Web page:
Stephen Clarke is the author of A Year in the Merde and numerous other books which take an irreverent look at the French and at Anglo-Gallic relations. In this exclusive post for The Dabbler, originally published in February 2011, he explains why Les Rosbifs have been irritating their continental neighbours for a millennium…
1000 Years of Annoying the French – it sounds a fun way of passing the time, even if, like me, you’re a Francophile. I’ve lived in Paris for 17 years now, and I still get equal enjoyment out of being here and out of teasing my hosts. I feel as though I’m carrying on a great tradition, although of course I do my annoying with jokes rather than arrows and cannons.
I chose 1000 Years of Annoying the French as the title of my history book as a kind of apology. Looking back, it really did feel as though we had been the aggressors most of the time. And even when Napoleon had a go at getting his own back, we managed to annoy him, not only by sinking his fleet, but also by publishing captured letters in which he was simpering to Josephine about an affair she was having with a butch cavalryman. In short, over the past millennium or more, we’ve never missed a trick.
And the French won’t let us forget it. As a Brit living in France, I am often made to feel personally responsible for, say, the martyrdom of Joan of Arc (“the only thing you Brits ever cooked properly, and even then you burnt her”) and the “murder” of Napoleon – we poisoned his wallpaper, apparently. A surefire plan. As everyone knows, deposed leaders always lick their wall coverings.
But looking into the stories, I was delighted to find that the French actually bear much of the blame for almost all this supposedly Anglo-Saxon mischief.
Take the little-known story of Charles II’s time in Paris, for instance. When Cromwell had Charles I’s head cut off, the teenage heir to the throne took refuge at the Louvre – his mum was a member of the French royal family. But life in Paris wasn’t all it was cracked up to be. France wasn’t sure which way the English revolution would go, so they didn’t want to be too chummy with Charlie, who was kept waiting about in anterooms instead of getting an audience with King Louis XIV. He amused himself by having affairs with marquises, but felt insulted, and saw a chance to get his own back when relations eventually improved and everyone decided he ought to marry a French Princess. Claiming that he couldn’t speak French, he tortured the poor girl by accompanying her to functions and sitting there in total silence, occasionally sneaking off to chat up a mademoiselle in obviously excellent French. He drove his mother and Louis’ family to distraction until it was safe to go back home and grab his dad’s throne. It’s a wonderful story of hormone-fuelled teenage rebellion.
Everywhere I turned in French history, it was a similar story. Anecdotes came to light, myths went belly up. The guillotine, I found, wasn’t a French invention at all – it seems to have been inspired by an ancient gibbet in Halifax, Yorkshire, and in fact, the last thing Docteur Guillotin wanted was to give his name to a killing machine.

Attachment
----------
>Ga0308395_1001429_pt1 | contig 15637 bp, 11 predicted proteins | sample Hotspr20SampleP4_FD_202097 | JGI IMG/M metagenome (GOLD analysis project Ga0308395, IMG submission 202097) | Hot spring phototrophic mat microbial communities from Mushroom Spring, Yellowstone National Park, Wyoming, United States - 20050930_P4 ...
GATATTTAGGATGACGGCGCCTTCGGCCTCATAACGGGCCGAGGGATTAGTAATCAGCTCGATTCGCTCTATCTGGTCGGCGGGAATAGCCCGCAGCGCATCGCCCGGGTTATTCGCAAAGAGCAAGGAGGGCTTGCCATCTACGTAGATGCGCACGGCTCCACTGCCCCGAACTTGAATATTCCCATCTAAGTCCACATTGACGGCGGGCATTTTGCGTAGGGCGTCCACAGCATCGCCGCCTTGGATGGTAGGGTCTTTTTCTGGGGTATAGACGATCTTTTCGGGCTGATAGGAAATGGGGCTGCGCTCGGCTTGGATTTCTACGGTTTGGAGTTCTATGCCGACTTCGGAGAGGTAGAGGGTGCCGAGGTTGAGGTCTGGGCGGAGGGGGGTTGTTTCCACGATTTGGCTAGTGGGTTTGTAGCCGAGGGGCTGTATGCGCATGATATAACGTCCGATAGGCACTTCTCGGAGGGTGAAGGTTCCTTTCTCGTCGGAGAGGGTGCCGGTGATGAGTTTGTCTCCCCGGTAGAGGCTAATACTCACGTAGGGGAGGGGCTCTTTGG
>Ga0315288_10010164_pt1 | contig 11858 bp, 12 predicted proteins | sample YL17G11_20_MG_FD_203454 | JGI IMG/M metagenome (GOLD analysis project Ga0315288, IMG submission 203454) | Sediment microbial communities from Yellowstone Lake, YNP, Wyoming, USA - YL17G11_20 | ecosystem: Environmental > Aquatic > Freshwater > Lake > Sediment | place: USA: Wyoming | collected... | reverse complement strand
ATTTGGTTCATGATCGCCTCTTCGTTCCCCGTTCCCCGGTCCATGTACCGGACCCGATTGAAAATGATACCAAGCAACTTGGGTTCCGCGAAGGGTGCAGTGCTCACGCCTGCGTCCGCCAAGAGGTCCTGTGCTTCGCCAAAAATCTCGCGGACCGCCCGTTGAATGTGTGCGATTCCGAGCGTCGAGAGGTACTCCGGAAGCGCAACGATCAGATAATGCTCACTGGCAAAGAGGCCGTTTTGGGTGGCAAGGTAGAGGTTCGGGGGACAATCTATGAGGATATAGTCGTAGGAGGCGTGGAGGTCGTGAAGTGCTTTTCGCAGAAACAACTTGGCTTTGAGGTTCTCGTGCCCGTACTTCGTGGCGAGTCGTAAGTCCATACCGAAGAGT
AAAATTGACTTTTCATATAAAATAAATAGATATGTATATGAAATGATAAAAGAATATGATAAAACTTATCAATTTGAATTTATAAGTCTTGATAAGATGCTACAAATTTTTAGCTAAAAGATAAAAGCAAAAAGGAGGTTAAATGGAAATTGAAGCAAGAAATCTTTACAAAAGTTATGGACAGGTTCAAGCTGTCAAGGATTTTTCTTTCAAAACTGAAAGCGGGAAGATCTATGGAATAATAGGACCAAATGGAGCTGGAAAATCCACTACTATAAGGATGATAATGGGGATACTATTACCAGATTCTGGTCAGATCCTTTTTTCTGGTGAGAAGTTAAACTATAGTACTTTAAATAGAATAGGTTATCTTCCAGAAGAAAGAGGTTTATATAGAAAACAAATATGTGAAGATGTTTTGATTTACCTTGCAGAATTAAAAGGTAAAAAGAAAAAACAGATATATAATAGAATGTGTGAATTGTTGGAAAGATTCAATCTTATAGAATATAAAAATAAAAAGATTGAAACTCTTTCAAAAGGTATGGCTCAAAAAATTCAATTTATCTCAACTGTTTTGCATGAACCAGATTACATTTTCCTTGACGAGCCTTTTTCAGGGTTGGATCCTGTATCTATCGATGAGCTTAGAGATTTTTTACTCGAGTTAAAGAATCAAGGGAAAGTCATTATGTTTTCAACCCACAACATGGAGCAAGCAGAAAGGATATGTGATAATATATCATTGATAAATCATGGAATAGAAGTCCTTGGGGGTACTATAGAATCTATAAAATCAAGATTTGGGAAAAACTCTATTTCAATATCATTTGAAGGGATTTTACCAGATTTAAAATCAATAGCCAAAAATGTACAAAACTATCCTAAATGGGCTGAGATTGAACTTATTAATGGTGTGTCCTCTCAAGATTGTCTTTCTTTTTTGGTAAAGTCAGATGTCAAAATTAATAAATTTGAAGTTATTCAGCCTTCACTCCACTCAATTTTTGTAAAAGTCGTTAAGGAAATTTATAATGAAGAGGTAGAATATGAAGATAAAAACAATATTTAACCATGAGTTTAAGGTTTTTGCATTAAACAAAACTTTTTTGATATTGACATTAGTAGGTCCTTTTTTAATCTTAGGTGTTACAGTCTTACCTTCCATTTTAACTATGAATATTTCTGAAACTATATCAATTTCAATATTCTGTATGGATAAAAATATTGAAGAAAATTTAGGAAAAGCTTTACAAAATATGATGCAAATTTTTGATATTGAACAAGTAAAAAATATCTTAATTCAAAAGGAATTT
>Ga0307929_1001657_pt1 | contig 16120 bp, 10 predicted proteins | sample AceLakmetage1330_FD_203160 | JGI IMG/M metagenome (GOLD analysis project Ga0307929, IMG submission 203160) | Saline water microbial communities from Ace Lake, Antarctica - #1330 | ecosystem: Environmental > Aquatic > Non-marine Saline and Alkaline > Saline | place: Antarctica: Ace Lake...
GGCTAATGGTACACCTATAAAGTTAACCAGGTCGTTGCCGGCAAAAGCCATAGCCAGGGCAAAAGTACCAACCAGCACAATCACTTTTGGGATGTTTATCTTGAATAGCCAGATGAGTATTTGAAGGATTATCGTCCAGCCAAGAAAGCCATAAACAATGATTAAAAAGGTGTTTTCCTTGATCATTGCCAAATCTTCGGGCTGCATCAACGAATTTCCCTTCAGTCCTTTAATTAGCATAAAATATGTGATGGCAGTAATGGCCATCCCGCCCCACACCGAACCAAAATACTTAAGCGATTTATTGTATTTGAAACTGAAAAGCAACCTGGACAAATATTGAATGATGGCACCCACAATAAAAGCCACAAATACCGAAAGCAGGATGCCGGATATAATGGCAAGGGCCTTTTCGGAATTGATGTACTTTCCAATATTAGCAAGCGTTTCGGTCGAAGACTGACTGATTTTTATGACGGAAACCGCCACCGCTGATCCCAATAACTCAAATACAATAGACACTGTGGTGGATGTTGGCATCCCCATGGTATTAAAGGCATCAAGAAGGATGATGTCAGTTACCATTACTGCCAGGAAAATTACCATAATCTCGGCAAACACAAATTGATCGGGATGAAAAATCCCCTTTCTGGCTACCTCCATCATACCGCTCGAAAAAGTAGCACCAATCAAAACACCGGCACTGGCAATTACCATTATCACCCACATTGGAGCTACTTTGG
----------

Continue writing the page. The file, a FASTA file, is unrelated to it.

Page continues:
Champagne, I proved, wouldn’t be bubbly at all were it not for the intervention of a Brit called Christopher Merret. I wrote to Moët et Chandon, suggesting that they bring out a Merret cuvée alongside their Dom Pérignon brand (Dom P is the French monk wrongly credited with the creation of modern, fizzy Champagne), but of course they ignored me. I didn’t mind – I did it mainly because it allowed me to commit an awful pun – I said “Merret le mérite” (he deserves it). In France, a pun is a valid excuse for doing almost anything.
My favourite story of them all, though, and the one that annoys the modern French the most, is D-Day. I love to ask them if they know how many Frenchmen landed on the beaches of Normandy. Every year, they trot out General de Gaulle’s speech declaring that France “liberated itself”, which is a bit like saying Carla Bruni cuts her own hair, makes all her own clothes and takes photos of herself with her mobile phone. What you see in the magazines is the result of rather a lot of uncredited help.
When I put the key question to French people they usually get it horrendously wrong – and for a good reason. Because the number of French troops in that D-Day force of some 150,000 soldiers was … wait for it … 177. Not 177 divisions or even platoons, but less than 200 men. A mere bootlace in the wave of khaki uniforms emerging from the landing craft, mainly thanks to le Général who didn’t want his men helping les Anglo-Saxons to “colonize” his country.
All of which explains why I got so much pleasure out of writing 1000 Years of Annoying the French – the book is carrying on a noble, millennium-old, tradition of stirring up trouble. In a spirit of cordial friendship, of course.